3 standouts from the #NYMusicTech meetup at Livestream Public - Technical.ly Brooklyn

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Nov. 3, 2014 11:35 am

3 standouts from the #NYMusicTech meetup at Livestream Public

"Airbnb for instruments," plus other ideas blending music and tech.

Livestream Public's manager, Dan Pacheco, welcomes the crowd. The new space is eager to foster a tech scene in Bushwick.

(All images via the Livestream webcast)

The New York Music Tech Meetup moved its most recent gathering out to Livestream Public in Bushwick last Wednesday night.

Featuring presentations from five different startups, with sponsorships from MailChimp, Livestream and Audiokite, the longstanding meetup continued to give music makers and technologists (and people who fit into both categories) a place to connect and get feedback on their ideas.

“Before you know it, this going to be like Soho,” Seth Hillinger, the meetup’s organizer, said of Livestream’s neighborhood, Bushwick. (Or is it East Williamsburg?)

Seth Hillinger, NY Music Tech Meetup organizer

Seth Hillinger, New York Music Tech Meetup organizer.

Hillinger captured the spirit of the event, and of many demo-heavy meetups, when he told a story of how, in his stickball league, people can be great players until they crack under the pressure of the Fall Classic. It gets tougher to make hits as the pressure is on. He told the story after a veteran presenter came back to present an update on his project.

“Everyone is out there trying to hit the ball,” Hillinger said. “You just have to be in the game.” His point: some ideas take longer to find product-market fit than others.

He cited Meetup member, Shannon Byrne, who posted her A Song A Day music curation project to Product Hunt, and it blew up so fast that she had to start putting new sign-ups on a waitlist.

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Byrne had barely launched the project and yet response got ahead of her. Meanwhile, Hillinger said, he’s been secretly working on a startup for 12 months and still isn’t ready to demo it at his own meetup. He told the crowd that it doesn’t matter so long as everyone keeps plugging away.

Five organizations presented. Here are three that grabbed our attention:

Alex Mitchell, CEO of Audiokite, at Livestream Public

Audiokite CEO Alex Mitchell illustrates how his system can show musicians where survey results come from.

1. Audiokite Research

Alex Mitchell, CEO of Audiokite, presented his five-month-old, bootstrapped startup to the meetup, describing it as a way to reach into the mind of the audio-buying public to find out what it thinks and feels.

The platform uses Amazon’s Mechanical Turk system to play all or part of a song to listeners around the country and then pay them a small amount to fill out a short survey. Five months in, they have 10,000 listeners on the Amazon service, have completed more than 1,000 hours of listening and gathered data from 30,000 surveys. They have enough people in the system now that, for a music maker in a hurry, they can turn around 100 surveys in about an hour.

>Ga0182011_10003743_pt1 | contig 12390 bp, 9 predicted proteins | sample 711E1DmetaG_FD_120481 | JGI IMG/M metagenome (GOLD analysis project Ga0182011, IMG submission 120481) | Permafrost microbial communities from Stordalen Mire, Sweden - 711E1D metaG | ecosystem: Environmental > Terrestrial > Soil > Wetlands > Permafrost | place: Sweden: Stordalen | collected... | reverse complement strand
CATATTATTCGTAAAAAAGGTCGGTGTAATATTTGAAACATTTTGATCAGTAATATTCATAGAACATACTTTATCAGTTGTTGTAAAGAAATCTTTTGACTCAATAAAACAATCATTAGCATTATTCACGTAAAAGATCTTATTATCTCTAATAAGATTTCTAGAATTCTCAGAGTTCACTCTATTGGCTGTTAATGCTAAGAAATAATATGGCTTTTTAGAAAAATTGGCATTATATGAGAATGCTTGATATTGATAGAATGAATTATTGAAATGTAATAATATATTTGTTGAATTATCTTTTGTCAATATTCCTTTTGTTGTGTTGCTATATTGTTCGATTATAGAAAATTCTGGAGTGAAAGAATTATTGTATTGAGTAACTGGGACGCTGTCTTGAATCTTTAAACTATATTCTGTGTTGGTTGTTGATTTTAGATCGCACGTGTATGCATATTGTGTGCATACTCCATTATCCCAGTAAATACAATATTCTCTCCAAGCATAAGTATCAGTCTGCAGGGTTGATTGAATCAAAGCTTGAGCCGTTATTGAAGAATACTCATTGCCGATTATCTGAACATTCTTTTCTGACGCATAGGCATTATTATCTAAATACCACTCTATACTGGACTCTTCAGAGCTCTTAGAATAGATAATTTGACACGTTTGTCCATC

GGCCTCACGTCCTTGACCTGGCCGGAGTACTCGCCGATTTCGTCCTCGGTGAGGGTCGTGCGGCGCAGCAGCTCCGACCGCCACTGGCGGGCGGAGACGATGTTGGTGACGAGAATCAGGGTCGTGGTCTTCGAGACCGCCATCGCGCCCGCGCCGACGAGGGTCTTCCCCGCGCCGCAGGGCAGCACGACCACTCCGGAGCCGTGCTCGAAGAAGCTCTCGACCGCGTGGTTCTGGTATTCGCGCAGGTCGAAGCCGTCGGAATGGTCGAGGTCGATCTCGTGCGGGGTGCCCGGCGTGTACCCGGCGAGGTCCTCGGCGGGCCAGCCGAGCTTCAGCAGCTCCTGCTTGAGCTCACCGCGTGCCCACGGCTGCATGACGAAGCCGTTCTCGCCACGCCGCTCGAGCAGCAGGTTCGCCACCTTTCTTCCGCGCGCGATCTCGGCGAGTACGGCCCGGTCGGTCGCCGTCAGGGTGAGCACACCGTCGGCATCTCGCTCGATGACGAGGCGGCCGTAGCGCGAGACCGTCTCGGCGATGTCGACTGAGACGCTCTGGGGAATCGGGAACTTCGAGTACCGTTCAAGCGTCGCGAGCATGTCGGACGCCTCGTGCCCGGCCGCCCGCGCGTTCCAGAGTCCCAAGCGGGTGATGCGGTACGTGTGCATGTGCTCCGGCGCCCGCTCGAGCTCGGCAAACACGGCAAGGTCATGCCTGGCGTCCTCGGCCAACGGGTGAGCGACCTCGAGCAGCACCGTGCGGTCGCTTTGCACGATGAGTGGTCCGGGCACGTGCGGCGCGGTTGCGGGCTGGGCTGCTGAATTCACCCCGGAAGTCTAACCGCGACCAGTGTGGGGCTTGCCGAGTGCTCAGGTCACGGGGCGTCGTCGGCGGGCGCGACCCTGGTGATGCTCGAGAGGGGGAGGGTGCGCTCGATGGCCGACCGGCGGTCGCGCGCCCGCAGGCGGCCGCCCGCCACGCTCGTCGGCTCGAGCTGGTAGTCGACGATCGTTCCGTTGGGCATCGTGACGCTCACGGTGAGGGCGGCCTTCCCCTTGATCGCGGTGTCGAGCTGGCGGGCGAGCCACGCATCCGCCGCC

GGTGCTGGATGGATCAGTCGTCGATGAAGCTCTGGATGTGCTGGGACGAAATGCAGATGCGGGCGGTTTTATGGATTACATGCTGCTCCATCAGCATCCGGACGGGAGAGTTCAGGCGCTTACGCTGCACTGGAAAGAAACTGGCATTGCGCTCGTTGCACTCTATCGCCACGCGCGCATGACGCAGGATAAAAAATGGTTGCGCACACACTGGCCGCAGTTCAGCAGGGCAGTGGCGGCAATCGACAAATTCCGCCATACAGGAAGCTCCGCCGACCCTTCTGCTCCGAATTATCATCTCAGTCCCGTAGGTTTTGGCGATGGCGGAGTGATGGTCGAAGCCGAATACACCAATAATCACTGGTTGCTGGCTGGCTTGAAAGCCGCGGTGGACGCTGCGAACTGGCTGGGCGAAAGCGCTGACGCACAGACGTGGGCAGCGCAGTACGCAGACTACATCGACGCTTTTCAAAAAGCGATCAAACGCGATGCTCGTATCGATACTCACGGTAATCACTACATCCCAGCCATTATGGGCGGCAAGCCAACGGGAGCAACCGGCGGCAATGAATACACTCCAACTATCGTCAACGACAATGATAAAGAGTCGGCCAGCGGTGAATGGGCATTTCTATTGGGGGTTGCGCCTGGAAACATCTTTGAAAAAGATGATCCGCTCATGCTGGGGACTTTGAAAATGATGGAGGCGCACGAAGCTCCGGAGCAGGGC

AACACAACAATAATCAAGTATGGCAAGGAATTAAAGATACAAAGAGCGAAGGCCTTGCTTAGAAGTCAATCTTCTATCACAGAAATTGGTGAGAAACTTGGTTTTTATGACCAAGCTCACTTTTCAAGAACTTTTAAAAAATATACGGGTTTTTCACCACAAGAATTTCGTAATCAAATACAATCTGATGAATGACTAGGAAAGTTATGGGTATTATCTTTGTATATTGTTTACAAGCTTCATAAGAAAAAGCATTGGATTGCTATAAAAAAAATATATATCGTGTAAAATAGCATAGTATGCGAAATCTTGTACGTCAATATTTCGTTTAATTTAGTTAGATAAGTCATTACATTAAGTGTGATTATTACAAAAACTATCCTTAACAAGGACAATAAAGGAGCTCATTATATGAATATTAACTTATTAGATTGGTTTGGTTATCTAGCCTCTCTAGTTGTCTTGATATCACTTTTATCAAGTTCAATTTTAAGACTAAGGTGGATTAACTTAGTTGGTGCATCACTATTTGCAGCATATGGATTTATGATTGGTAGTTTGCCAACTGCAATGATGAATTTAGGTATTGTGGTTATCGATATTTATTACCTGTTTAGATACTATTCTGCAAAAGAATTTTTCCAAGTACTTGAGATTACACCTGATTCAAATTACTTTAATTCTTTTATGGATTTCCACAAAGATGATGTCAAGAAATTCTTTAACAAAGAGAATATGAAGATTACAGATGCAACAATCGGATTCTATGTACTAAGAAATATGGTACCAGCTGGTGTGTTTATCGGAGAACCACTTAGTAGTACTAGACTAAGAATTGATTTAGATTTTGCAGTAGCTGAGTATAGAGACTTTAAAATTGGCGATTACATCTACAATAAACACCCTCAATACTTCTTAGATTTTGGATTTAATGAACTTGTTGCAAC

In other words, they are paying people for subjective feedback.

Mitchell addressed this head on. “There’s always a lot of skepticism,” he said. “Are they real? Are they even listening? We’ve solved a lot of those problems through technology.”

At this point, he said, technology makes it pretty easy to tell if people actually play the song. In fact, this is helpful in another way. The basic requirement for a survey is that the listener listens to 40 seconds (customers can lengthen this if they want, but the cost of a survey goes up), but they can keep listening if they want. The report Audiokite spits out actually shows musicians if the drop-off rate passed the required amount, which may he helpful.

He presented a use case for the song “Chicago” by The Hunting Party. It’s an unreleased song currently in the mixing stage. Mitchell pointed out that the song got high marks on most attributes like “vocal performance” and “lyrics,” but low marks in one area: “drums and bass.” Since it’s at the mixing stage, the band could take that information and decide to try to amp up that aspect of the song, for a potentially stronger effect.

Users are also asked about emotional responses, such as asking what genres of movies or TV shows they could see the music being used in. Optionally, they can also fill out a more essayistic response, which customers can either read or seen presented in a sort of word jumble infographic.

“One of the things I’m most proud of with this business is our price point,” Mitchell said, which is 30-50 cents per response. The company makes money by charging customers a small premium on each survey response. This low price makes it accessible for independent musicians, he said.

For a $10 monthly subscription, users can get access to the Audiokite Pro, where they’re charged at cost for surveys, get access to the raw data and can include promotional links within the survey.

Mitchell said Audiokite has already seen evidence of paid listeners becoming fans and his team is working very hard to make sure survey takers are not only real music buyers, but buyers in the appropriate genre.

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Ian Henderson of Tuneteams at Livestream Public